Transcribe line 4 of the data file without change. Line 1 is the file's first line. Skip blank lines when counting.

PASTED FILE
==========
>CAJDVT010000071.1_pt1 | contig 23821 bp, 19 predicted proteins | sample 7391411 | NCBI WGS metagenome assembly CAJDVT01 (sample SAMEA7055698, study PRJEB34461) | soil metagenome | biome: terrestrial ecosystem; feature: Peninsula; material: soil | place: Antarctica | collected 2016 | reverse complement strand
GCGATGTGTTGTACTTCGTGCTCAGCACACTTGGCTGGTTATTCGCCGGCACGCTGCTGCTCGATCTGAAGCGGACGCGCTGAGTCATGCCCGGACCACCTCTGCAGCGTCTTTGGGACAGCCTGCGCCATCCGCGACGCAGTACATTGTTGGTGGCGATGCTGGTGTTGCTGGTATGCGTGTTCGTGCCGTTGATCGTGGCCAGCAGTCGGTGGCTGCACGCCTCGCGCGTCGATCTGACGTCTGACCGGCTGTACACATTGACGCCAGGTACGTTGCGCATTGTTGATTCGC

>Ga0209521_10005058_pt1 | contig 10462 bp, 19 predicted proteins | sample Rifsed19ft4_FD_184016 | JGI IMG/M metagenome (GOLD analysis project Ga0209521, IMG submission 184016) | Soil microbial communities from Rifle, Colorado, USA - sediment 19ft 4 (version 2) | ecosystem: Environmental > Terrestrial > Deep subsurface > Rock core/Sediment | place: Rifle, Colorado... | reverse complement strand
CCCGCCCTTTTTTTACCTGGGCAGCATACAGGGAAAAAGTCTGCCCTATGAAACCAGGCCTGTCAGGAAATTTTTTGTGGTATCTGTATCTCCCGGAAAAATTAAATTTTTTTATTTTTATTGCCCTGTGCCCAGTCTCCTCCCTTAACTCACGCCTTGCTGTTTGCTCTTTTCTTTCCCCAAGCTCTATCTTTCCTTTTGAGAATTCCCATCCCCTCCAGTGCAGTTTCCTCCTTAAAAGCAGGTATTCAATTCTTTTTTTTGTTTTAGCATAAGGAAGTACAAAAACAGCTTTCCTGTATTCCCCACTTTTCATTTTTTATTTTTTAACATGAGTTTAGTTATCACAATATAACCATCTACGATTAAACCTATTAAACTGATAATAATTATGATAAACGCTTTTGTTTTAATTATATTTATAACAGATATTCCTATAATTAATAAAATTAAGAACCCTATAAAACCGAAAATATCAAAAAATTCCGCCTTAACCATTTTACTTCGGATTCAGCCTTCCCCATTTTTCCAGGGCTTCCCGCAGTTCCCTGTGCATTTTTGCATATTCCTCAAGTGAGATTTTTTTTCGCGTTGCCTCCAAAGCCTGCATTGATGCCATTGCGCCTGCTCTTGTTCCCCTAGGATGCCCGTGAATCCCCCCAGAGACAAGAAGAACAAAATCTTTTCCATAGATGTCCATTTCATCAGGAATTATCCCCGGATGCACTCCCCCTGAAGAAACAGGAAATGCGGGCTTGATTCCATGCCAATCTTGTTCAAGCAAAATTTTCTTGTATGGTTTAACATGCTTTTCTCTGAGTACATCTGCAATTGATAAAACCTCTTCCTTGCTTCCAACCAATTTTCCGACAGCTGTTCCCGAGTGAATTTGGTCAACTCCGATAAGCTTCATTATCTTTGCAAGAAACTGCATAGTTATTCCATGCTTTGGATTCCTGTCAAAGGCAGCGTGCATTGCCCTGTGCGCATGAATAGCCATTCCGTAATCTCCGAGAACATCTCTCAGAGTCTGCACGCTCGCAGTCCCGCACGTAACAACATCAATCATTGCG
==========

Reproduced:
CCCGCCCTTTTTTTACCTGGGCAGCATACAGGGAAAAAGTCTGCCCTATGAAACCAGGCCTGTCAGGAAATTTTTTGTGGTATCTGTATCTCCCGGAAAAATTAAATTTTTTTATTTTTATTGCCCTGTGCCCAGTCTCCTCCCTTAACTCACGCCTTGCTGTTTGCTCTTTTCTTTCCCCAAGCTCTATCTTTCCTTTTGAGAATTCCCATCCCCTCCAGTGCAGTTTCCTCCTTAAAAGCAGGTATTCAATTCTTTTTTTTGTTTTAGCATAAGGAAGTACAAAAACAGCTTTCCTGTATTCCCCACTTTTCATTTTTTATTTTTTAACATGAGTTTAGTTATCACAATATAACCATCTACGATTAAACCTATTAAACTGATAATAATTATGATAAACGCTTTTGTTTTAATTATATTTATAACAGATATTCCTATAATTAATAAAATTAAGAACCCTATAAAACCGAAAATATCAAAAAATTCCGCCTTAACCATTTTACTTCGGATTCAGCCTTCCCCATTTTTCCAGGGCTTCCCGCAGTTCCCTGTGCATTTTTGCATATTCCTCAAGTGAGATTTTTTTTCGCGTTGCCTCCAAAGCCTGCATTGATGCCATTGCGCCTGCTCTTGTTCCCCTAGGATGCCCGTGAATCCCCCCAGAGACAAGAAGAACAAAATCTTTTCCATAGATGTCCATTTCATCAGGAATTATCCCCGGATGCACTCCCCCTGAAGAAACAGGAAATGCGGGCTTGATTCCATGCCAATCTTGTTCAAGCAAAATTTTCTTGTATGGTTTAACATGCTTTTCTCTGAGTACATCTGCAATTGATAAAACCTCTTCCTTGCTTCCAACCAATTTTCCGACAGCTGTTCCCGAGTGAATTTGGTCAACTCCGATAAGCTTCATTATCTTTGCAAGAAACTGCATAGTTATTCCATGCTTTGGATTCCTGTCAAAGGCAGCGTGCATTGCCCTGTGCGCATGAATAGCCATTCCGTAATCTCCGAGAACATCTCTCAGAGTCTGCACGCTCGCAGTCCCGCACGTAACAACATCAATCATTGCG